Image Gallery: Motorcycles
Image Gallery: Motorcycles

Image Gallery: Motorcycles A window with a Hells Angels emblem is seen at the Hells Angels clubhouse in Oakland, Calif., on March 29, 2007. See pictures of motorcycles.

AP Photo/Eric Risberg

Introduction to How The Hells Angels Motorcycle Club Works

For many motorists, it's instinctual to feel fear when a swarm of burly guys with tattoos come roaring into the rearview mirror on their loud, modified Harley-Davidson motorcycles.

Many people's assumption, right or wrong, is that the individuals belong to a motorcycle gang -- or club, as many of them prefer to be called -- and that they'll bust you up thoroughly if you so much as look at one of them the wrong way. The most famous of these clubs, or infamous depending on your point of view, is the Hells Angels Motorcycle Club. It's the one that created the model of the "outlaw" motorcycle group that we know today.

Its members are known by the public as being fearsome, short-tempered and often involved in criminal activity, despite efforts of local club chapters to perform good works in the community. Law enforcement keeps close tabs on the Hells Angels and other motorcycle-centered organizations -- police say the bikers often resort to murder to eliminate rivals who threaten their profitable criminal enterprises.

With a reputation firmly established in popular culture, the Hells Angels have developed a modern mythology around themselves that presents as many questions about the group as answers. Are the Hells Angels organized criminals or compassionate givers to charity and the community? What really goes on behind closed club meeting doors?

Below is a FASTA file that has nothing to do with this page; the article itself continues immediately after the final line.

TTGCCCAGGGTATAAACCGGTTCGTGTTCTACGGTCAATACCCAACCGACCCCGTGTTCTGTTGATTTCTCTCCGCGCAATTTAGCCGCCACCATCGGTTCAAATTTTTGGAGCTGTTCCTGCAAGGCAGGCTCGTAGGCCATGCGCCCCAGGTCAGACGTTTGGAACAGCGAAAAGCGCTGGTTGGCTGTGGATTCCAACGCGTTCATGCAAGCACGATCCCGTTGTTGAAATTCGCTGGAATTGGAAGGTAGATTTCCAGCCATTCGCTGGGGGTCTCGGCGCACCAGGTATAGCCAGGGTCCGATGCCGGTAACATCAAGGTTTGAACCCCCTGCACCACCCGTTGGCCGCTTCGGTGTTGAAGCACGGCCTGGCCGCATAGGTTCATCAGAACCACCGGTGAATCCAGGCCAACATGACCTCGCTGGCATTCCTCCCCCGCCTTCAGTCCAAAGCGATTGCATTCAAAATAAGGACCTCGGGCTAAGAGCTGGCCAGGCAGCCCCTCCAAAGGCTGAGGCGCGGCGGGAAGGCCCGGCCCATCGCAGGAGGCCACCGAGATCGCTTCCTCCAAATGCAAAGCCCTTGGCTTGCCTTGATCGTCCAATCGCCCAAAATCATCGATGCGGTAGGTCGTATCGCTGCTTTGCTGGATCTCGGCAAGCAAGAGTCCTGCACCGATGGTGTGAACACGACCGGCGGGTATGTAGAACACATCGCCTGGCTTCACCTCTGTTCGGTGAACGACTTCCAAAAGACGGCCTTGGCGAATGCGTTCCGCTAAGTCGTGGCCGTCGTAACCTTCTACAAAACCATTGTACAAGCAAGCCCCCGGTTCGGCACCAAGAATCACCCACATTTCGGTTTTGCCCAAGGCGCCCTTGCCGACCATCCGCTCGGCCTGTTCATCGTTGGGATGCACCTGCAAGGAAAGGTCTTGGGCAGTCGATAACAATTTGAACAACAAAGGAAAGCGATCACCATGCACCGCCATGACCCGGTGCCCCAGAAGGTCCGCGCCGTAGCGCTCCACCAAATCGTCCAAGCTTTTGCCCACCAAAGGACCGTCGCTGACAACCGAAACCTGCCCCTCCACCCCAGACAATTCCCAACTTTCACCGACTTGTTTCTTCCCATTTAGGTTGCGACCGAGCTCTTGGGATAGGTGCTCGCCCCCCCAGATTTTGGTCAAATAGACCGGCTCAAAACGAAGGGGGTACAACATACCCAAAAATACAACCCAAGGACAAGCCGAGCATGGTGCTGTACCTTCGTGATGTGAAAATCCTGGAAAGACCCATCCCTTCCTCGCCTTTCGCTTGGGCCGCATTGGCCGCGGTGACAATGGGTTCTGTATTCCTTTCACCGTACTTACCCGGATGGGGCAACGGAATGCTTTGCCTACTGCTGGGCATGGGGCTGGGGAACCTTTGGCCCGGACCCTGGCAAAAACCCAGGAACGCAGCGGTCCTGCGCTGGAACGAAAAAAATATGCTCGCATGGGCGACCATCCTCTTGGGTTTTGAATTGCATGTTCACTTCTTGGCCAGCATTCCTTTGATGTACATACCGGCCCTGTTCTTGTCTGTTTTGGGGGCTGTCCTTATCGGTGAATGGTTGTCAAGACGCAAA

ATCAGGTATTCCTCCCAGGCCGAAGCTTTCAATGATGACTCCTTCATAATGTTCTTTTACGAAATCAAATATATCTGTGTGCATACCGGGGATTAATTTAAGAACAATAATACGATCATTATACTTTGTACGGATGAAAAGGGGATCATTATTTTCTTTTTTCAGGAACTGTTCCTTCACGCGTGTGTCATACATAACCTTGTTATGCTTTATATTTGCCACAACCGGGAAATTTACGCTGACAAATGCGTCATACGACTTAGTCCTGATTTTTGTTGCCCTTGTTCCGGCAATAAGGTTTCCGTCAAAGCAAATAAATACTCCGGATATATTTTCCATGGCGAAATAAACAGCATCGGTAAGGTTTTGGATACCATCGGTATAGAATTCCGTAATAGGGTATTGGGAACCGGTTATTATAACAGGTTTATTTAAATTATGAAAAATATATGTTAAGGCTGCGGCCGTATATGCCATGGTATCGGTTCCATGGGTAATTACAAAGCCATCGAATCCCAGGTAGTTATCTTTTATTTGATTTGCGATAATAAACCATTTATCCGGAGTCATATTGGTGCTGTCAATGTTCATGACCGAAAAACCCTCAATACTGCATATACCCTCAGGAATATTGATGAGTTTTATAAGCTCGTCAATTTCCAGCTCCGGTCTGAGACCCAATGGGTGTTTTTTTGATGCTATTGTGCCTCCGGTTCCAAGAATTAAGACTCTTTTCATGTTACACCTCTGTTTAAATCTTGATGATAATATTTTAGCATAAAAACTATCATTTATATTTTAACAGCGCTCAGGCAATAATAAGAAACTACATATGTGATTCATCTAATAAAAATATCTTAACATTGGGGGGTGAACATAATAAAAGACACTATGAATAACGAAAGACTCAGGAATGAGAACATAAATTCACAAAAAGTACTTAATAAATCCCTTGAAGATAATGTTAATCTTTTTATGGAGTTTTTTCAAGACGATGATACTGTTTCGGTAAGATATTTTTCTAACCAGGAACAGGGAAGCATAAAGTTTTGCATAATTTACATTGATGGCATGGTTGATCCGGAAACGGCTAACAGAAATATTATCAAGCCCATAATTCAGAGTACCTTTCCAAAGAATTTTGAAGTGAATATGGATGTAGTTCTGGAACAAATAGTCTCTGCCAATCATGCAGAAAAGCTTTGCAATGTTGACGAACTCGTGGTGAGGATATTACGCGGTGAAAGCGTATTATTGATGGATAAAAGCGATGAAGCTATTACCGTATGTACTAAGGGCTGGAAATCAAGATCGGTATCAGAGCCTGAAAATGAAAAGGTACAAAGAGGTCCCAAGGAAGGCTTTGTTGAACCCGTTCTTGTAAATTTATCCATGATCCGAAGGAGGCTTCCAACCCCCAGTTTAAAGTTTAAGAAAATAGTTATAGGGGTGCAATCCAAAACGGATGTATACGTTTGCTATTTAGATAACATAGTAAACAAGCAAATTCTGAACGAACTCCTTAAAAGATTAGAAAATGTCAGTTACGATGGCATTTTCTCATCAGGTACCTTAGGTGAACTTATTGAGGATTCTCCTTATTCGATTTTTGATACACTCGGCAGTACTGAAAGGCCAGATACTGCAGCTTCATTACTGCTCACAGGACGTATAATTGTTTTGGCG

This article will examine those questions as we take a look at the history, rules, reputation and reach of the Hells Angels Motorcycle Club.

Ralph "Sonny" Barger (center), president of the Oakland chapter of the Hells Angels, reads a statement during a news conference in Oakland, Calif., on Nov. 19, 1965.

AP Photo

History of the Hells Angels

As best anyone can tell, the Hells Angels as we know it today got started in Fontana, Calif., in 1948 by Otto Freidli [source: James]. The modern-day club's precise origins remain somewhat of a mystery, as several motorcycle clubs with the name Hells Angels apparently sprang up in the postwar era in close proximity to one another. Motorcycles were cheap as war surplus items, and veterans returned from recently ended World War II were ripe recruits for the action promised by joining a group of drinking and cursing bikers.

The name "Hells Angels" comes from World War I and II fighter squadrons that played on the irony of the phrase. If you pay attention to punctuation rules, you may have noticed a missing apostrophe in the name of the motorcycle club. On the club's official site, the missing apostrophe is explained away as being intentional. The site claims that since there are many types of "hell," no apostrophe is needed. However, even if "Hells" is used in a plural sense, common rules regarding punctuation dictate it should at least end with an apostrophe. But it probably wouldn't be a good idea to quibble with a member over the issue if you met one in public.